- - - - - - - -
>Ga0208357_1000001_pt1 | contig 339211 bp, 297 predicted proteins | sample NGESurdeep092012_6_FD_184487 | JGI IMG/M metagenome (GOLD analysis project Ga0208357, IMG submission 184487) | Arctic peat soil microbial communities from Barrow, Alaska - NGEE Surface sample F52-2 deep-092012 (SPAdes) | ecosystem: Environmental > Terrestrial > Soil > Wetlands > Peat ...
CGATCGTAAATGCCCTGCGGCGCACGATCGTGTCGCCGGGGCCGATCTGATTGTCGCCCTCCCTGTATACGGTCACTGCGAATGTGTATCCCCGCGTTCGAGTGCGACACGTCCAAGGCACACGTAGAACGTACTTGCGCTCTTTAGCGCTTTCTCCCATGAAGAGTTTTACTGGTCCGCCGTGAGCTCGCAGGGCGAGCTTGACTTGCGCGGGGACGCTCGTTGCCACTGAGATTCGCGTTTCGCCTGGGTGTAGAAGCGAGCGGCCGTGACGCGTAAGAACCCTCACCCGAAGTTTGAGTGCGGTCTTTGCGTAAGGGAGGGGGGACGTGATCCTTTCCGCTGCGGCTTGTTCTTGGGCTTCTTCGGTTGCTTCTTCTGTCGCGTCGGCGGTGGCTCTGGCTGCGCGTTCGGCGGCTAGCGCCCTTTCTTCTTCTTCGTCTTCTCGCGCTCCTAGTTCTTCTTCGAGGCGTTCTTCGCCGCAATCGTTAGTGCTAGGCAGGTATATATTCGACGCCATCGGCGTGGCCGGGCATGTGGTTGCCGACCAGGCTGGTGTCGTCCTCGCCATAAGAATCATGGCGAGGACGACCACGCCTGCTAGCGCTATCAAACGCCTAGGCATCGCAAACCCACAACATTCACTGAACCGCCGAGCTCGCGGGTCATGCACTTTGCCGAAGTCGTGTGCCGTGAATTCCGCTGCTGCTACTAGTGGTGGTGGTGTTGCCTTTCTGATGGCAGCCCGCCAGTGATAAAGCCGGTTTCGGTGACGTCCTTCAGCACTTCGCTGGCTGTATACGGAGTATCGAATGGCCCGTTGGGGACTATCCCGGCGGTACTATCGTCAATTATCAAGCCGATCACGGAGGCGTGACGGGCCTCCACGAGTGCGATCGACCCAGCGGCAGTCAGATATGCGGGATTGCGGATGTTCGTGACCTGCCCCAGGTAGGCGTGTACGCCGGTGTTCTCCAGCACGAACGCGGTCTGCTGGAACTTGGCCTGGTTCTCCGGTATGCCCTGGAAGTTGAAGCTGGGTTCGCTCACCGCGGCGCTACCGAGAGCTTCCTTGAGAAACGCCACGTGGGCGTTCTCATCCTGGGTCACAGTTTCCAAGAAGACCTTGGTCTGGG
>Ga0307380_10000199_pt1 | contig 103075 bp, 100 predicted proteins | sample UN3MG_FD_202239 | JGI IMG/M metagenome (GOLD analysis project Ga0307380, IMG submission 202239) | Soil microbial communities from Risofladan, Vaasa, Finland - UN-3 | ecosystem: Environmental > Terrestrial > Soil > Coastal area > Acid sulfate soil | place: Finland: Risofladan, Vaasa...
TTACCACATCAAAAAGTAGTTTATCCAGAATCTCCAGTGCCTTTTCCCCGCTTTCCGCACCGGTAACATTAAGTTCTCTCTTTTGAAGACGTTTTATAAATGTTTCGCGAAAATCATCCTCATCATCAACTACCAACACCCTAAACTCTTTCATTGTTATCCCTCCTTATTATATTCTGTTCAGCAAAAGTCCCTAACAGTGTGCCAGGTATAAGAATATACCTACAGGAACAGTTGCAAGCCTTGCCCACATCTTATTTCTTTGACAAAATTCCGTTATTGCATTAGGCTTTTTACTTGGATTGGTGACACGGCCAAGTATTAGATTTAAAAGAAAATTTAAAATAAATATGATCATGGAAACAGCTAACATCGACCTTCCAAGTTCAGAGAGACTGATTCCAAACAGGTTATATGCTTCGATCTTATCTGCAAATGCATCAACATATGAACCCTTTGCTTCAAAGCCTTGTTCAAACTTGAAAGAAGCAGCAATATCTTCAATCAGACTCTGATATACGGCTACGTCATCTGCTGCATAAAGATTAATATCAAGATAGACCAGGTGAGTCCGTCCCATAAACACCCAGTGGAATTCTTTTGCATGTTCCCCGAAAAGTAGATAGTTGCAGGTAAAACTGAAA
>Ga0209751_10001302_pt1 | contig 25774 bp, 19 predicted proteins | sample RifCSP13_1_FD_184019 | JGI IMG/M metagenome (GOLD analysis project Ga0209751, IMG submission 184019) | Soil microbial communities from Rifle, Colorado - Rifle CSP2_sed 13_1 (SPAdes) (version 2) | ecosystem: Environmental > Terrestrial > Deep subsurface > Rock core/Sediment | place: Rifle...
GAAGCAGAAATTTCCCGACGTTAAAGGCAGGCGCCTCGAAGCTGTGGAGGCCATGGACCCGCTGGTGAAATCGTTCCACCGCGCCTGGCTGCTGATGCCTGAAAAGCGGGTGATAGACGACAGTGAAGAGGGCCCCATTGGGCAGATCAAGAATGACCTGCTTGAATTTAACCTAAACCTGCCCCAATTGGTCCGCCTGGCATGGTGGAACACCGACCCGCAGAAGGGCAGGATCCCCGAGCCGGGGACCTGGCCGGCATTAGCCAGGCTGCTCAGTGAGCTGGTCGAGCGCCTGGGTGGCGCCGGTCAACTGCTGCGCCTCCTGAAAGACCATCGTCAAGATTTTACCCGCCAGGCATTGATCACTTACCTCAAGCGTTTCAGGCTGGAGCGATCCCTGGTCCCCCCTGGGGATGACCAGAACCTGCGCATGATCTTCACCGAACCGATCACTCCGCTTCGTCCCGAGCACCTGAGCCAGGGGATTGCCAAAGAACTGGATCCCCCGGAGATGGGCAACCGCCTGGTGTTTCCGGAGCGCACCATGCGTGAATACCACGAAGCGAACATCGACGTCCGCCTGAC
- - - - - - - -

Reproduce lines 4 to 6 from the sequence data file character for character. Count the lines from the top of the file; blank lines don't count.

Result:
TTACCACATCAAAAAGTAGTTTATCCAGAATCTCCAGTGCCTTTTCCCCGCTTTCCGCACCGGTAACATTAAGTTCTCTCTTTTGAAGACGTTTTATAAATGTTTCGCGAAAATCATCCTCATCATCAACTACCAACACCCTAAACTCTTTCATTGTTATCCCTCCTTATTATATTCTGTTCAGCAAAAGTCCCTAACAGTGTGCCAGGTATAAGAATATACCTACAGGAACAGTTGCAAGCCTTGCCCACATCTTATTTCTTTGACAAAATTCCGTTATTGCATTAGGCTTTTTACTTGGATTGGTGACACGGCCAAGTATTAGATTTAAAAGAAAATTTAAAATAAATATGATCATGGAAACAGCTAACATCGACCTTCCAAGTTCAGAGAGACTGATTCCAAACAGGTTATATGCTTCGATCTTATCTGCAAATGCATCAACATATGAACCCTTTGCTTCAAAGCCTTGTTCAAACTTGAAAGAAGCAGCAATATCTTCAATCAGACTCTGATATACGGCTACGTCATCTGCTGCATAAAGATTAATATCAAGATAGACCAGGTGAGTCCGTCCCATAAACACCCAGTGGAATTCTTTTGCATGTTCCCCGAAAAGTAGATAGTTGCAGGTAAAACTGAAA
>Ga0209751_10001302_pt1 | contig 25774 bp, 19 predicted proteins | sample RifCSP13_1_FD_184019 | JGI IMG/M metagenome (GOLD analysis project Ga0209751, IMG submission 184019) | Soil microbial communities from Rifle, Colorado - Rifle CSP2_sed 13_1 (SPAdes) (version 2) | ecosystem: Environmental > Terrestrial > Deep subsurface > Rock core/Sediment | place: Rifle...
GAAGCAGAAATTTCCCGACGTTAAAGGCAGGCGCCTCGAAGCTGTGGAGGCCATGGACCCGCTGGTGAAATCGTTCCACCGCGCCTGGCTGCTGATGCCTGAAAAGCGGGTGATAGACGACAGTGAAGAGGGCCCCATTGGGCAGATCAAGAATGACCTGCTTGAATTTAACCTAAACCTGCCCCAATTGGTCCGCCTGGCATGGTGGAACACCGACCCGCAGAAGGGCAGGATCCCCGAGCCGGGGACCTGGCCGGCATTAGCCAGGCTGCTCAGTGAGCTGGTCGAGCGCCTGGGTGGCGCCGGTCAACTGCTGCGCCTCCTGAAAGACCATCGTCAAGATTTTACCCGCCAGGCATTGATCACTTACCTCAAGCGTTTCAGGCTGGAGCGATCCCTGGTCCCCCCTGGGGATGACCAGAACCTGCGCATGATCTTCACCGAACCGATCACTCCGCTTCGTCCCGAGCACCTGAGCCAGGGGATTGCCAAAGAACTGGATCCCCCGGAGATGGGCAACCGCCTGGTGTTTCCGGAGCGCACCATGCGTGAATACCACGAAGCGAACATCGACGTCCGCCTGAC